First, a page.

Two weeks with a madman and nothing but cigarettes and fish soup, cold, choppy waters, and bile rising and falling within you as the ship rides the waves. Within a hundred nautical miles of the North Pole, you wonder how you agreed to this.
"Forget me, forget everything," says Sebastian, the photographer, launching into his morning pep talk. "You are not a model. You are a fisherman—who loves to smoke. Don't pose, don't act, just be, live as the fisherman." He hands you a fishing pole. "Now smoke."
The wind is fierce, your hands numb. You fumble with the lighter, drop your cigarette. The assistant passes you a lit one, unfiltered. "Watch the clothes," says the stylist. You have already burned two holes in your cable-knit sweater. Above, the mainsail flaps and lulls, the wind undecided. Blood red with giant white letters, the sail reads: Prince of Denmark Cigarettes. Everything is blood red: your clothes, your shoes, the trim of the ship. They even brought along an Irish setter, which lies limp on deck, lifting its head only to retch.
It's high summer—three AM—though it feels more like the dead of winter. Infernal days—the sun never fully goes down. It only bobs briefly on the horizon before beginning to rise again.
"Ach, das Licht!" says Sebastian. "Unglaublich schön!"
He points the camera at you, fires off a few rolls. You bite down on the cigarette and flash a smile.
"Nein! Nein!" He shakes his head, pursing his lips in that oddly German manner, and exhales. "You still don't understand, do you? None of that model crap. Simple. No tricks. Just be. Okay? Can you do that for me?"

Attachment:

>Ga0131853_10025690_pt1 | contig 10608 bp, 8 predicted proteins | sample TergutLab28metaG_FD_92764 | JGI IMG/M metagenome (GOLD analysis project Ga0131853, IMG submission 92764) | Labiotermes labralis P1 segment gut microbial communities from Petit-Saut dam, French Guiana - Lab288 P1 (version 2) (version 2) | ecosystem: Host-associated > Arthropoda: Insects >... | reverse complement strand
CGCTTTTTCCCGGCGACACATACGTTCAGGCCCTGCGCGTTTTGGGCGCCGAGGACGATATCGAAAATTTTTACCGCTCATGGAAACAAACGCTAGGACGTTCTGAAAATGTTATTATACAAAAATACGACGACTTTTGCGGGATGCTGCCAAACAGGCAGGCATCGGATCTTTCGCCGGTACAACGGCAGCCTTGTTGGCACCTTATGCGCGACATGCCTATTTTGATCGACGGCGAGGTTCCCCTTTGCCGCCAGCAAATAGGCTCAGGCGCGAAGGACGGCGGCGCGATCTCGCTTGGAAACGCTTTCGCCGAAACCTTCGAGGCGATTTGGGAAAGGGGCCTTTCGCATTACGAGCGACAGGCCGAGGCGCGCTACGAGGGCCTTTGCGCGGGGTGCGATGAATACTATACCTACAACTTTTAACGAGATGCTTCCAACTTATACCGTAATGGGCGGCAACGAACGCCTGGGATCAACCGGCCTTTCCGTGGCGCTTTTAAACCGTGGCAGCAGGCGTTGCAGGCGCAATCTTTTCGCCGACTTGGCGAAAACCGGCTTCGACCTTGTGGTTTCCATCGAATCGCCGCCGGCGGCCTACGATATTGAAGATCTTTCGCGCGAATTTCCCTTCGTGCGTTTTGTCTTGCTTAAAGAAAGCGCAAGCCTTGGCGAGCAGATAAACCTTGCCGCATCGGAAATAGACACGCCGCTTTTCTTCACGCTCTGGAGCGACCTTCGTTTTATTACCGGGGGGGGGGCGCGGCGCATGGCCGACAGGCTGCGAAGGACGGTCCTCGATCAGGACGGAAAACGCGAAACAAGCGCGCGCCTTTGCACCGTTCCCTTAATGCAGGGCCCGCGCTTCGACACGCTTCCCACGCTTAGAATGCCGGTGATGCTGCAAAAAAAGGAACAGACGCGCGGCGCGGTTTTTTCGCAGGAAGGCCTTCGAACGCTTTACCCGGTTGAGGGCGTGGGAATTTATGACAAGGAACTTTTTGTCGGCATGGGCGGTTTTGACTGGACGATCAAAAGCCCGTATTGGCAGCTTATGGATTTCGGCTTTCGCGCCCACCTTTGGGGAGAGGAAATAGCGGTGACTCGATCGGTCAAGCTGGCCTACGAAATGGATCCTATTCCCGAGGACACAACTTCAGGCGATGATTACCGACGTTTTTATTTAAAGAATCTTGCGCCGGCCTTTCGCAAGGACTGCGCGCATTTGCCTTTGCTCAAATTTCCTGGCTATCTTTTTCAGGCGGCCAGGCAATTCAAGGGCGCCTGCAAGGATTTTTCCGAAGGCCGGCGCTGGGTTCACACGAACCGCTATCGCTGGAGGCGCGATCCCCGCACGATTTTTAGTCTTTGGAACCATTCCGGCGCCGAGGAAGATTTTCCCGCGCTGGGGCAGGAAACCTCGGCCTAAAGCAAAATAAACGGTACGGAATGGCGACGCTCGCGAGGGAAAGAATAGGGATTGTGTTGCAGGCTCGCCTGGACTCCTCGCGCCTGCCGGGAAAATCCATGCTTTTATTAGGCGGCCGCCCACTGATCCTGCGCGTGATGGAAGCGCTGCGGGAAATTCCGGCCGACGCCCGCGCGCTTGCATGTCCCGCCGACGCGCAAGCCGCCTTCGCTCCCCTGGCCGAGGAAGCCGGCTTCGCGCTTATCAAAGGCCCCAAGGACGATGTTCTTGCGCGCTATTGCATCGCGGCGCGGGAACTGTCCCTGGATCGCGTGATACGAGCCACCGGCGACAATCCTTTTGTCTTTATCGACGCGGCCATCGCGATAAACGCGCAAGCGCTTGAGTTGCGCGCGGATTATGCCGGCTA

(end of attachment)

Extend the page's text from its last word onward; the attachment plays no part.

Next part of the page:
You nod. Banners of crimson light arc over your head. You start again, staring heroically out over the water, taking a long drag, still astonished by the tobacco's foul, bitter taste. Smoke funnels out of your nostrils. You begin to cough, lightly at first, then uncontrollably, while the nausea gathers force. Soon you are hanging over the edge of the ship, moaning, eyes watering, torrents of fish soup, coffee, Saltines, half-digested seasick pills gushing out of you.
The photo team turns away, giving you a moment to regroup. The thought of smoking another cigarette sets off the gagging reflex again. You lied through your teeth at the casting—"Smoked for years," you said—when, in point of fact, you had had maybe two cigarettes in your life. At an average of eight packs a day, you wonder if cancer can strike in two weeks.
You were thrilled when you first heard about the job. The photographer was famous, cutting-edge, known for sepia-toned images of gaunt, bug-eyed girls strutting across the desert. And the money was good—your day-rate plus ten grand for every picture used. But then you began to think: Cigarettes killed your father at fifty-three, scorched his throat and lungs as if by wildfire. How could you allow yourself to promote the very thing that fucked up your life?
But here you are, nevertheless, wondering if you still have an ethical bone in your body, buffeted between waves of greed and guilt.
Off starboard a small killer whale, about the size of an SUV, rolls over on its back, showing its white belly. "Schaut mal!" cries Sebastian, pointing, frenetic. "Get him out there!" He turns to you, his eyes bloodshot and pinwheeling. It occurs to you he is either drugged or demented—perhaps both. "You—James. Get into the dinghy."
"Huh?" You want to sit down and discuss this a moment, consider all the variables, when at once you are hustled over to a small rowboat hanging off the side of the ship.